I spend a lot of time explaining to our new employees that Northwell is not just about hospitals. We have 23 of them, but we also have 720 ambulatory locations — and about 40 percent of our revenue is generated by our outpatient services and post-acute services — and large research and academic enterprises that include medical and nursing schools, a graduate school of molecular medicine, and 162 residency and fellowship programs that train more than 1,800 clinicians. I also talk about healthcare's competitive marketplace, and the role of corporate giants like Amazon, Google, CVS Health and Walgreens who are looking to dramatically increase their role in the provider business.

In a room filled with new faces, fresh ambitions and curiosity, I spend a lot of time on our values — compassion, teamwork and innovation. Recognizing the diversity of the communities we serve, I also reinforce the importance of understanding and appreciating our cultural differences.    

I have been a regular at New Beginnings for at least 14 years — and people remember. Wherever I travel across the region, I routinely run into staff who recognize me — I would never be able to slip into the rank-and-file as an "Undercover Boss."

New Beginnings occurs once a week, but I interact with employees regularly on countless other occasions. For example, every week for three straight months, my COO, CMO and I spend up to three hours at "town hall" meetings with middle managers, supervisors and front-line staff, visiting our corporate offices, centralized administrative facilities, ambulatory facilities, home care offices and hospitals. Employees can ask us questions about anything. They have a desire to learn, because the more they know the more they know they belong.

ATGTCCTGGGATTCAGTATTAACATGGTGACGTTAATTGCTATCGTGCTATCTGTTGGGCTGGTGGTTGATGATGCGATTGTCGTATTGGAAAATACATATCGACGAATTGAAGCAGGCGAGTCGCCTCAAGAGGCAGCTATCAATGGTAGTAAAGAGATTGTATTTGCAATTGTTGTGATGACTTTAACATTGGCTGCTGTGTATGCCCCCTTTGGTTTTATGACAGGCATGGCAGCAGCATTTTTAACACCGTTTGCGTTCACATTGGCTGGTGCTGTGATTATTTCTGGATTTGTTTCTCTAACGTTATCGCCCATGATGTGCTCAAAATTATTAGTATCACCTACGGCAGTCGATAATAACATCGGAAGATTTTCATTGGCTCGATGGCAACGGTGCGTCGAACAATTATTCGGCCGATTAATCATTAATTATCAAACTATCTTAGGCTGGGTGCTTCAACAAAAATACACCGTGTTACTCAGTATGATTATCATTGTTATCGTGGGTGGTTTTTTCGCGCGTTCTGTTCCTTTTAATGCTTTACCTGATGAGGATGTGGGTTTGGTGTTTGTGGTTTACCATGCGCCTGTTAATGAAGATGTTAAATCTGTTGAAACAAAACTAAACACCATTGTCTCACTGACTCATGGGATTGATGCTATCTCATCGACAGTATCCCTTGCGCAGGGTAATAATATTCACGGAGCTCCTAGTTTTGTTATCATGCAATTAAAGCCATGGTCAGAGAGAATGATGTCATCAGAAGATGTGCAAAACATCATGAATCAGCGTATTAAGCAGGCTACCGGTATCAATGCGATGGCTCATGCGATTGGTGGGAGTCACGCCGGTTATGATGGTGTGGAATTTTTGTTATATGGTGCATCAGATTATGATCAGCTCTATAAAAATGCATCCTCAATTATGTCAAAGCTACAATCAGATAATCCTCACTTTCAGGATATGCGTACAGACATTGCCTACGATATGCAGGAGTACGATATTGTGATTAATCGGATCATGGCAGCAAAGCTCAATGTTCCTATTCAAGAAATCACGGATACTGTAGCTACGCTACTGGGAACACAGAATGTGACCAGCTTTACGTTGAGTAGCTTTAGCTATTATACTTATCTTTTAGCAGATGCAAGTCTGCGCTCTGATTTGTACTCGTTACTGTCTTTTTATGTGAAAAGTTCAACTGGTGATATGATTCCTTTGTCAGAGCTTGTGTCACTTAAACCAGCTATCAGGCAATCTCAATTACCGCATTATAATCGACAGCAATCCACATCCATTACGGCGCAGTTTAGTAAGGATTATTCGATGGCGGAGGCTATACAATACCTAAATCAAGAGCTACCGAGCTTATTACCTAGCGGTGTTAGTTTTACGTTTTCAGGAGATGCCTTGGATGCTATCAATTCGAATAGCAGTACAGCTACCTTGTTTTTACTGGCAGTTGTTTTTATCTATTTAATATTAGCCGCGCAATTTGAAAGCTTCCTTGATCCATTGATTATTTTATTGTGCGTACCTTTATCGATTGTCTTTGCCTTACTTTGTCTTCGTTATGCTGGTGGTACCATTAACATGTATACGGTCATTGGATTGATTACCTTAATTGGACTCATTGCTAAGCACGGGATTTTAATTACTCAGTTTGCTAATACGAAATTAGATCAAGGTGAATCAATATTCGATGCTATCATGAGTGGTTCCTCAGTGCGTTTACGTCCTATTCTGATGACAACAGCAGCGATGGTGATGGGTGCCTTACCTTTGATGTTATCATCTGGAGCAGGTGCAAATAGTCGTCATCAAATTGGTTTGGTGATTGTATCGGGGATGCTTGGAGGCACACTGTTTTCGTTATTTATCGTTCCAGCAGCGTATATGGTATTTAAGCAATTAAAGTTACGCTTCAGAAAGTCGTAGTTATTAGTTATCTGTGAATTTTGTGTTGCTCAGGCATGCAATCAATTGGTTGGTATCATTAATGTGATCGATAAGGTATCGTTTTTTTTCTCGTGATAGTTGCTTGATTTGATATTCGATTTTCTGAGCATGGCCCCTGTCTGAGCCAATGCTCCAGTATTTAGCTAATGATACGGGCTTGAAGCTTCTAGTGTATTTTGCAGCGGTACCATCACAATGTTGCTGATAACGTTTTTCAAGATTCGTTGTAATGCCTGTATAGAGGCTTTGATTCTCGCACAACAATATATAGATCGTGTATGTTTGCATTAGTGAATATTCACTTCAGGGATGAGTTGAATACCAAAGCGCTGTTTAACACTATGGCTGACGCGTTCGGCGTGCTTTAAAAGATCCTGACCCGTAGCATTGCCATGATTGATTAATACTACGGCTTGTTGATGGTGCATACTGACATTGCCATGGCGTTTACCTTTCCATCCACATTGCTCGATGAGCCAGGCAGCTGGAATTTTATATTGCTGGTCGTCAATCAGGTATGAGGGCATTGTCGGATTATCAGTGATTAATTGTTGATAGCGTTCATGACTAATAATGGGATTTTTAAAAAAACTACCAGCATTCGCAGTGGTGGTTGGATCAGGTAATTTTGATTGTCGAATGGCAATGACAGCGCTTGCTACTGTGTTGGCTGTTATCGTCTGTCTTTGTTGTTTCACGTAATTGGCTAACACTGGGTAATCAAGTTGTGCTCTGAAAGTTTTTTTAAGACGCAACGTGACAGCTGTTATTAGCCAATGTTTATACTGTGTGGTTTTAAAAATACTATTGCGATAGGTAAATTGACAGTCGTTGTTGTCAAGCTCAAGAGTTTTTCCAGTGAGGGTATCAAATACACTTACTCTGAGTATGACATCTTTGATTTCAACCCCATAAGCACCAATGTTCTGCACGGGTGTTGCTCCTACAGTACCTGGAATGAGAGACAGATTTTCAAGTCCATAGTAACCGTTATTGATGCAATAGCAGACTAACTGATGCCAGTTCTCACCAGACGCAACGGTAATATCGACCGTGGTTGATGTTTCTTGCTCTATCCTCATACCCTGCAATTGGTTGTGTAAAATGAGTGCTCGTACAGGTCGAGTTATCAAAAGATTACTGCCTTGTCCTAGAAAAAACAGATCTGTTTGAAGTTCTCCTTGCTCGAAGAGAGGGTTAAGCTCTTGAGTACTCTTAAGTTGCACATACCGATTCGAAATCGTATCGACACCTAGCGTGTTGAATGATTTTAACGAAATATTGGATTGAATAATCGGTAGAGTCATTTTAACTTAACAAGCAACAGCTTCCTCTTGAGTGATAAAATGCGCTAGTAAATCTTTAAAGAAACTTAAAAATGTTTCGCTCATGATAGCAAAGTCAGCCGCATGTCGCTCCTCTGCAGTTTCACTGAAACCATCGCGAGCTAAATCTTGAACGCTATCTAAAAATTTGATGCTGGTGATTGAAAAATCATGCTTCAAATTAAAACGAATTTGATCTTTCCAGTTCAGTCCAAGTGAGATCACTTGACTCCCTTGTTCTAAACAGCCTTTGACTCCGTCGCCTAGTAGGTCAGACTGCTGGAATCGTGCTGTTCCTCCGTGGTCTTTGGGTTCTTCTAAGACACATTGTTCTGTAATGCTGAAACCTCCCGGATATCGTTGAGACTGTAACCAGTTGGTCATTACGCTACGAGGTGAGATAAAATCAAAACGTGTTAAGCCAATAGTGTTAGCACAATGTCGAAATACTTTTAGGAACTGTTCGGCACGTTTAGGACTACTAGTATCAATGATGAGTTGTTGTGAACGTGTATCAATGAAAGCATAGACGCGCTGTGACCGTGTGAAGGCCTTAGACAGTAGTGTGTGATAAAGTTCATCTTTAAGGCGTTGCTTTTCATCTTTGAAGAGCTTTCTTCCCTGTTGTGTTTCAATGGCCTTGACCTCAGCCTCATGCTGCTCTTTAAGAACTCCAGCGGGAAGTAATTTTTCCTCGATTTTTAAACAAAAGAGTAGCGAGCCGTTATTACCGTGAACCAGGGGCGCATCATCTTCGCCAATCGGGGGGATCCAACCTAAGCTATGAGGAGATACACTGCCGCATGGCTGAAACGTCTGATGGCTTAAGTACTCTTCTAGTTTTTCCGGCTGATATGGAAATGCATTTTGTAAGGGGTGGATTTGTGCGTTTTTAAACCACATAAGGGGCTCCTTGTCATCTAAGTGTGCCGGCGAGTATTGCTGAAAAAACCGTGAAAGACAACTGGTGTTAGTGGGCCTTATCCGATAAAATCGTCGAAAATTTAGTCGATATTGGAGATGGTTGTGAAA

Beyond that, I regularly meet with groups of employees for breakfast and then individually as opportunities unfold. This past week, I met with three employees one-on-one. One gentleman who is earning his master's degree asked to interview me for a paper on leadership. I said "yes," which is my universal response when employees ask to meet.

And while the time I set aside for Northwell employees builds familiarity and trust, it also helps ensure that we don't get too comfortable as an organization. During our time together, I always find a way to encourage employees to look at Northwell from the outside in, not only from the inside out. When you walk into your workplace, imagine you are not an employee but a patient. As employees, we can often become oblivious to our surroundings, looking at things but not really seeing them. If a patient walks into one of our hospitals and sees a garbage can overflowing, she will notice. If she sees two employees arguing, she will grow concerned and wonder what they are talking about.

The ultimate goal with New Beginnings and the time I spend with employees is to ensure that they feel a sense of belonging and understand that every patient interaction is an opportunity to make a positive impression. Every one of us will be a patient at one time or another in our lives, so let’s treat people like we would want to be treated.

Invest in your people. Give them your time, answers, ears, attention, perspective and, perhaps every now and then, selfies. Healthcare has its challenges, but nothing gets done without teams of people. Working in this profession is not a job — it's a privilege and responsibility.